Obama himself headed for New York for an appearance on David Letterman's TV couch and a fundraiser with Beyonce and Jay-Z.
Romney planned no apology but was expected to respond to questions about the video by reinforcing the reaction he delivered Monday night: that Obama favors "a government-centered society" with people dependent on public support.
Obama's campaign, seeing an opportunity to build on its earlier efforts to cast the Republican as out of touch with average Americans, emailed a fundraising appeal to supporters and posted a video online asking voters to watch Romney's comments and respond.
"I actually felt sick to my stomach," one woman says in the web video.
Another woman says, "That's not somebody who I'm thinking, 'Oh, I want him as my president.'"
Romney advisers concede the video came at a bad time - seven weeks before Election Day and with early voting beginning in two dozen states by this weekend. They acknowledge the remarks may dominate news coverage for days but dispute the notion that Romney's comments could fundamentally change the election.
The unscripted moment was reminiscent of the 2008 campaign, when Obama was caught telling the wealthy wing of his party at a private fundraiser in San Francisco that some residents of depressed rural areas get bitter and "cling to guns or religion or antipathy to people who aren't like them."
In the Romney video, recorded at a Florida fundraiser in May, the candidate says 47 percent of Americans don't pay taxes and believe they are entitled to extensive government support.
"My job is not to worry about those people," he said.
After the video posted late Monday afternoon on Mother Jones magazine's website, Romney told reporters that while his comments were "not elegantly stated," he stood by his remarks.
"Those who are reliant on government are not as attracted to my message of slimming down the size of government," Romney said in Costa Mesa, Calif., doubling down on his statement.
Romney running mate Paul Ryan focused on the limited-government argument while campaigning in New Hampshire, without mentioning the video. He mistakenly called it the "Ryan-Romney plan" for a stronger middle class before correcting himself and promising the two would put Americans back to work rather than encourage dependency on government.
Vice President Joe Biden, campaigning in Iowa, declined to comment on the video. "I'll let his words speak for themselves," Biden said while shaking hands with voters after a speech in Ottumwa.
A pro-Obama super political action committee quickly pushed up the air date for a new television advertisement in response to the video.
The ad, from Priorities USA Action, was previously shown online and never mentions the Romney video because it was produced before it became public. But the super PAC says it believes the ad's message serves as a counter to the Republican nominee's words and bought time to begin airing it as early as Tuesday on stations in Colorado, Florida, Iowa, Ohio, Virginia and Wisconsin.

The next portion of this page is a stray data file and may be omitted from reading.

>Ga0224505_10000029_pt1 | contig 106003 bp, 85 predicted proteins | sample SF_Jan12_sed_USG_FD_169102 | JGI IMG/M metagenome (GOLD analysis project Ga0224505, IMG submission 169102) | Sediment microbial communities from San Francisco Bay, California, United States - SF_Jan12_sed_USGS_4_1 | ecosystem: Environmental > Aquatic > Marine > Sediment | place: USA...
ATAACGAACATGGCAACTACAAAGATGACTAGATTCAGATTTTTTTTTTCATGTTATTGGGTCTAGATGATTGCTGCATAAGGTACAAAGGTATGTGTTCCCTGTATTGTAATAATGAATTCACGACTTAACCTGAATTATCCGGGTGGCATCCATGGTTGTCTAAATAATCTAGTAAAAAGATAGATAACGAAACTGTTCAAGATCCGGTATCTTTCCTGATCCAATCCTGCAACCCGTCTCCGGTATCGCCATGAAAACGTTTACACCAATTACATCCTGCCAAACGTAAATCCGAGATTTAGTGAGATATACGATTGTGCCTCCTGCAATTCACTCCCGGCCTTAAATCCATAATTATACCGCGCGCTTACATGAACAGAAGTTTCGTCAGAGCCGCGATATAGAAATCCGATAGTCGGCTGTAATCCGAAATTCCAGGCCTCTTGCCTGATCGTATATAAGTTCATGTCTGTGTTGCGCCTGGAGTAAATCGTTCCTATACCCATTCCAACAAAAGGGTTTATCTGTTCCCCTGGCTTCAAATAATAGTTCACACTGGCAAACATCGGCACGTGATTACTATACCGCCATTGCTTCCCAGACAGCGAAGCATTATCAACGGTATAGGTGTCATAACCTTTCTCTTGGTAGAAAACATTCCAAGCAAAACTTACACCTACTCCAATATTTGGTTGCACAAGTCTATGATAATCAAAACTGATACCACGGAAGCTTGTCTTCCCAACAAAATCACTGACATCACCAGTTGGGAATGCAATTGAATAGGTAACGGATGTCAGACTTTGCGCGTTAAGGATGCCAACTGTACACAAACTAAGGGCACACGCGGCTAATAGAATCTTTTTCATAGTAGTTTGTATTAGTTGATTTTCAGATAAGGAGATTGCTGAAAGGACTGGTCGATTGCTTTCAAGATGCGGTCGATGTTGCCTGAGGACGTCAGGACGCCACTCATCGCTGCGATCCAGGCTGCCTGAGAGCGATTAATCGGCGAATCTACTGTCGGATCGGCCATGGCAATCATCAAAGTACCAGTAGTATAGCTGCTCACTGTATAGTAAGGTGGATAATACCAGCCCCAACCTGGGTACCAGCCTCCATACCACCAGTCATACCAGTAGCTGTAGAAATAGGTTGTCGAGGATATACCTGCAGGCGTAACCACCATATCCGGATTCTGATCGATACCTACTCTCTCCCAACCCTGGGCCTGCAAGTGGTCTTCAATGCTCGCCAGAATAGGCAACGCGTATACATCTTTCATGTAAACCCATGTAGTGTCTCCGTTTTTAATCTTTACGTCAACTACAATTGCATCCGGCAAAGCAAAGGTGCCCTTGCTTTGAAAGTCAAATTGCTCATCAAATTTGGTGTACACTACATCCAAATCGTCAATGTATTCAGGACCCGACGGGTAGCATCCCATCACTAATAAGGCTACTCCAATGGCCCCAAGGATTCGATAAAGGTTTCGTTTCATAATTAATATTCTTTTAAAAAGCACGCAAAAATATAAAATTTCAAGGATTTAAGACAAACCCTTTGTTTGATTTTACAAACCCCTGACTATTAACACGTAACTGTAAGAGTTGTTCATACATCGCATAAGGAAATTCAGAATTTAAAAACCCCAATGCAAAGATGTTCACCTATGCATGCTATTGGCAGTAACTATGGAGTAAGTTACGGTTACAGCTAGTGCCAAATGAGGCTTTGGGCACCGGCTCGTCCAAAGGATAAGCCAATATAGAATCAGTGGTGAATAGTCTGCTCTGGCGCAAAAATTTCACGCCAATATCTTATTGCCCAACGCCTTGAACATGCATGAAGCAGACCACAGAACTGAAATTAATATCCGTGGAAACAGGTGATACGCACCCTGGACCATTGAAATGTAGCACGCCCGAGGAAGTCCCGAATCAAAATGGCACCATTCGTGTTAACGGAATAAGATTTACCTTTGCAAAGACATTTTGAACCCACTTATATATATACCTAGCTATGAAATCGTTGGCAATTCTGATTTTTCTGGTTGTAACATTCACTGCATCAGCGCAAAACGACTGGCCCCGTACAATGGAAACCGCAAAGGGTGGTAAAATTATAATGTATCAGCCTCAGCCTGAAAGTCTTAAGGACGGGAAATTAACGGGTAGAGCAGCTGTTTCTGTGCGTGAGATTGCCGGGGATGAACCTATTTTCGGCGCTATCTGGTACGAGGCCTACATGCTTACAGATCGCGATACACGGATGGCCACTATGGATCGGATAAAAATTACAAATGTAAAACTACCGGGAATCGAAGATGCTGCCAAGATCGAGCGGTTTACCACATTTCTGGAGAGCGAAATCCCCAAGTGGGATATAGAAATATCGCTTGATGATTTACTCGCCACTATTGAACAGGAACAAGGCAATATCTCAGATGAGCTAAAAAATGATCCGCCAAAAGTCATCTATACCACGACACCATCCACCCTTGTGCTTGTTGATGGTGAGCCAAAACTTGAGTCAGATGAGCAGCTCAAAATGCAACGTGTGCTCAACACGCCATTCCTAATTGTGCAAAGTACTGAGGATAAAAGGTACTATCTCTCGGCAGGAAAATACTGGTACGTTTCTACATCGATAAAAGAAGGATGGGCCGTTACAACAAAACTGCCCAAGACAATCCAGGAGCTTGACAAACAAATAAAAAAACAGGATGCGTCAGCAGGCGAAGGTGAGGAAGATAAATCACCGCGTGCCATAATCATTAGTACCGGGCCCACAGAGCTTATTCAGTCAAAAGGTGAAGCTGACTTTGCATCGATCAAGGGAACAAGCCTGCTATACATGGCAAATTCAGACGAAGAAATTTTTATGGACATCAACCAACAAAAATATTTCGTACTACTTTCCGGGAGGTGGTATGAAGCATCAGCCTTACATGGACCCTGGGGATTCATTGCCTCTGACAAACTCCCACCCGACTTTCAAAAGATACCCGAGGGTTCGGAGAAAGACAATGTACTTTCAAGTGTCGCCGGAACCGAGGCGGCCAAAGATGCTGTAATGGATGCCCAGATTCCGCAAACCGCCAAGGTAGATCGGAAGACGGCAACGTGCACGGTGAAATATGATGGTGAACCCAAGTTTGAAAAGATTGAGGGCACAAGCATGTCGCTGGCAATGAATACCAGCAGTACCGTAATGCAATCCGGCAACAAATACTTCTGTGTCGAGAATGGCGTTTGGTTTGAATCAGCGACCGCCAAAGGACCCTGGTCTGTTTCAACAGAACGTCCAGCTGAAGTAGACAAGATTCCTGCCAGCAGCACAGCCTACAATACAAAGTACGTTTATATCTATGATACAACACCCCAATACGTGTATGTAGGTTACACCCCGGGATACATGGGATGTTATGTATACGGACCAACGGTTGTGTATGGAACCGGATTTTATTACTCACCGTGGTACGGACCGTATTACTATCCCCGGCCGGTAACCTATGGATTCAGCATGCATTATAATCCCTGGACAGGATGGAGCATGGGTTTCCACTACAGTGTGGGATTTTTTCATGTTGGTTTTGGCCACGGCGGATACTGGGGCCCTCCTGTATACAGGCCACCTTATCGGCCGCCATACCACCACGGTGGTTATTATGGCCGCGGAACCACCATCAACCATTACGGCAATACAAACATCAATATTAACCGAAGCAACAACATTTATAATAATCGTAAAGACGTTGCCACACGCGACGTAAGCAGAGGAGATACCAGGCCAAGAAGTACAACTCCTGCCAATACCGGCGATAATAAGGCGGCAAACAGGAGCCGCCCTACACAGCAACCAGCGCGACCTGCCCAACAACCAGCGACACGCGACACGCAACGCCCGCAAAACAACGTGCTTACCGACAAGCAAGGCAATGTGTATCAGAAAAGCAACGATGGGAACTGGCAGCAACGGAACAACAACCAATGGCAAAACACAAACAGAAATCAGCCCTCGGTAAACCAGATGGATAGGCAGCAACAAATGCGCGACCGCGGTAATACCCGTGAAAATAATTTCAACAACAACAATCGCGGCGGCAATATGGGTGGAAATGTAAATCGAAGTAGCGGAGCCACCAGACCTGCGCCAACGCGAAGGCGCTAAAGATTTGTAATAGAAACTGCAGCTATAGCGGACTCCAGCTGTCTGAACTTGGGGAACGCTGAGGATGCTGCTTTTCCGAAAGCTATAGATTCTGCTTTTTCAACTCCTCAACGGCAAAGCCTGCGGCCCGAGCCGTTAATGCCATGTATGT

"Doesn't Mitt Romney understand we can't rebuild America by tearing down the middle class?" the narrator says. The group also is likely to start running new ads using Romney's words from the fundraising video.
Obama was told about the video Monday afternoon by staff traveling with him on a campaign trip to Ohio. White House Press Secretary Jay Carney declined to say whether Obama had watched the video or to characterize the president's reaction to Romney's remarks.
"Setting aside what Gov. Romney thinks, I can tell you that the president certainly doesn't think that men and women on Social Security are irresponsible or victims, that students are irresponsible or are victims," Carney said.
The president has not publicly commented on the video, but could do so Tuesday when he tapes an interview with David Letterman and delivers remarks at a fundraiser at the Waldorf Astoria hotel. After that, Obama was set to collect nearly $4 million at a $40,000-a-ticket fundraiser at a Manhattan nightclub with husband and wife musicians Jay-Z and Beyonce.
Romney had no public appearances scheduled Tuesday and planned to raise money in Salt Lake City and in Dallas with former first lady Laura Bush at the Bushes' Texas home.
Looking to change the subject, Romney's campaign rolled out a new television ad featuring a mother and infant, aimed at cutting into Obama's advantage with female voters. It argued that Obama's economic policies would make women's lives harder.
In the video, Romney said 47 percent of Americans pay no income tax. About 46 percent of Americans owed no federal income tax in 2011, although many of them paid other forms of taxes. More than 16 million elderly Americans avoid federal income taxes solely because of tax breaks that apply only to seniors, according to the nonpartisan Tax Policy Center.
In the clip released by Mother Jones, Romney also is asked about the "Palestinian problem."
He gives a rambling response, then says "the Palestinians have no interest whatsoever in establishing peace" and "the pathway to peace is almost unthinkable to accomplish."
Colorado Senator Mark Udall responded to Romney's statement, saying: "You really know the character of an individual by what they say in private. And, yes, this is an election about the economy and jobs. But, it's also an election about character and vision."
(Copyright 2012 by The Associated Press. All Rights Reserved.)